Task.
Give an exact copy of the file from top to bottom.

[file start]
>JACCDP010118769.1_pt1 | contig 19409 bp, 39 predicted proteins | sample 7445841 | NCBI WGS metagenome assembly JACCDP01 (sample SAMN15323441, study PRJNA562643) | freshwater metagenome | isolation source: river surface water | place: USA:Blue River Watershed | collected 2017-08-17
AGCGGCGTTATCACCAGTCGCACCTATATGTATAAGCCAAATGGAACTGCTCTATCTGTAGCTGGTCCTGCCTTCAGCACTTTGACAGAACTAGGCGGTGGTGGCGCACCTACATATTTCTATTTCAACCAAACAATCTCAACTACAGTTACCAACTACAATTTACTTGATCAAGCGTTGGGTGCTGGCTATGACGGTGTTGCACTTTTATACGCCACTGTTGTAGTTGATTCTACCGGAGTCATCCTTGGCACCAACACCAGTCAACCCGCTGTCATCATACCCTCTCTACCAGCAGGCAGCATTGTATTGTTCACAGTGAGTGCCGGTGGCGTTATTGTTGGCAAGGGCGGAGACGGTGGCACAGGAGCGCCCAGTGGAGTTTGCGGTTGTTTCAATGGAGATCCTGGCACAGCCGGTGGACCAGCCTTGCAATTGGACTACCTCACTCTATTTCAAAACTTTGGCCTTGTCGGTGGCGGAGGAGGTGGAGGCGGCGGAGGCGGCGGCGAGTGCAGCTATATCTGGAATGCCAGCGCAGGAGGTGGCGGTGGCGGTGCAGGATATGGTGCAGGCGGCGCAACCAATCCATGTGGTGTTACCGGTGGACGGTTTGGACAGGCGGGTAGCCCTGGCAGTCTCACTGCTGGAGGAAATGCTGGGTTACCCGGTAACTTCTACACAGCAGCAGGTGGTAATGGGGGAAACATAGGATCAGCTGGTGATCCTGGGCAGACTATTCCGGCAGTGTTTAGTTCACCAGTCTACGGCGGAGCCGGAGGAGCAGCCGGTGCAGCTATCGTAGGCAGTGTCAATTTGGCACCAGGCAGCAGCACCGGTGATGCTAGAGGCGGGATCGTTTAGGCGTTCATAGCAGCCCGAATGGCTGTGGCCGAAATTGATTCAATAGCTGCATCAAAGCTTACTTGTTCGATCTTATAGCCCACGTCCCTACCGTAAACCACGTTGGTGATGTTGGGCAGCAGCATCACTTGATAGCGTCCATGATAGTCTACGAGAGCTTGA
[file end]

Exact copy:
>JACCDP010118769.1_pt1 | contig 19409 bp, 39 predicted proteins | sample 7445841 | NCBI WGS metagenome assembly JACCDP01 (sample SAMN15323441, study PRJNA562643) | freshwater metagenome | isolation source: river surface water | place: USA:Blue River Watershed | collected 2017-08-17
AGCGGCGTTATCACCAGTCGCACCTATATGTATAAGCCAAATGGAACTGCTCTATCTGTAGCTGGTCCTGCCTTCAGCACTTTGACAGAACTAGGCGGTGGTGGCGCACCTACATATTTCTATTTCAACCAAACAATCTCAACTACAGTTACCAACTACAATTTACTTGATCAAGCGTTGGGTGCTGGCTATGACGGTGTTGCACTTTTATACGCCACTGTTGTAGTTGATTCTACCGGAGTCATCCTTGGCACCAACACCAGTCAACCCGCTGTCATCATACCCTCTCTACCAGCAGGCAGCATTGTATTGTTCACAGTGAGTGCCGGTGGCGTTATTGTTGGCAAGGGCGGAGACGGTGGCACAGGAGCGCCCAGTGGAGTTTGCGGTTGTTTCAATGGAGATCCTGGCACAGCCGGTGGACCAGCCTTGCAATTGGACTACCTCACTCTATTTCAAAACTTTGGCCTTGTCGGTGGCGGAGGAGGTGGAGGCGGCGGAGGCGGCGGCGAGTGCAGCTATATCTGGAATGCCAGCGCAGGAGGTGGCGGTGGCGGTGCAGGATATGGTGCAGGCGGCGCAACCAATCCATGTGGTGTTACCGGTGGACGGTTTGGACAGGCGGGTAGCCCTGGCAGTCTCACTGCTGGAGGAAATGCTGGGTTACCCGGTAACTTCTACACAGCAGCAGGTGGTAATGGGGGAAACATAGGATCAGCTGGTGATCCTGGGCAGACTATTCCGGCAGTGTTTAGTTCACCAGTCTACGGCGGAGCCGGAGGAGCAGCCGGTGCAGCTATCGTAGGCAGTGTCAATTTGGCACCAGGCAGCAGCACCGGTGATGCTAGAGGCGGGATCGTTTAGGCGTTCATAGCAGCCCGAATGGCTGTGGCCGAAATTGATTCAATAGCTGCATCAAAGCTTACTTGTTCGATCTTATAGCCCACGTCCCTACCGTAAACCACGTTGGTGATGTTGGGCAGCAGCATCACTTGATAGCGTCCATGATAGTCTACGAGAGCTTGA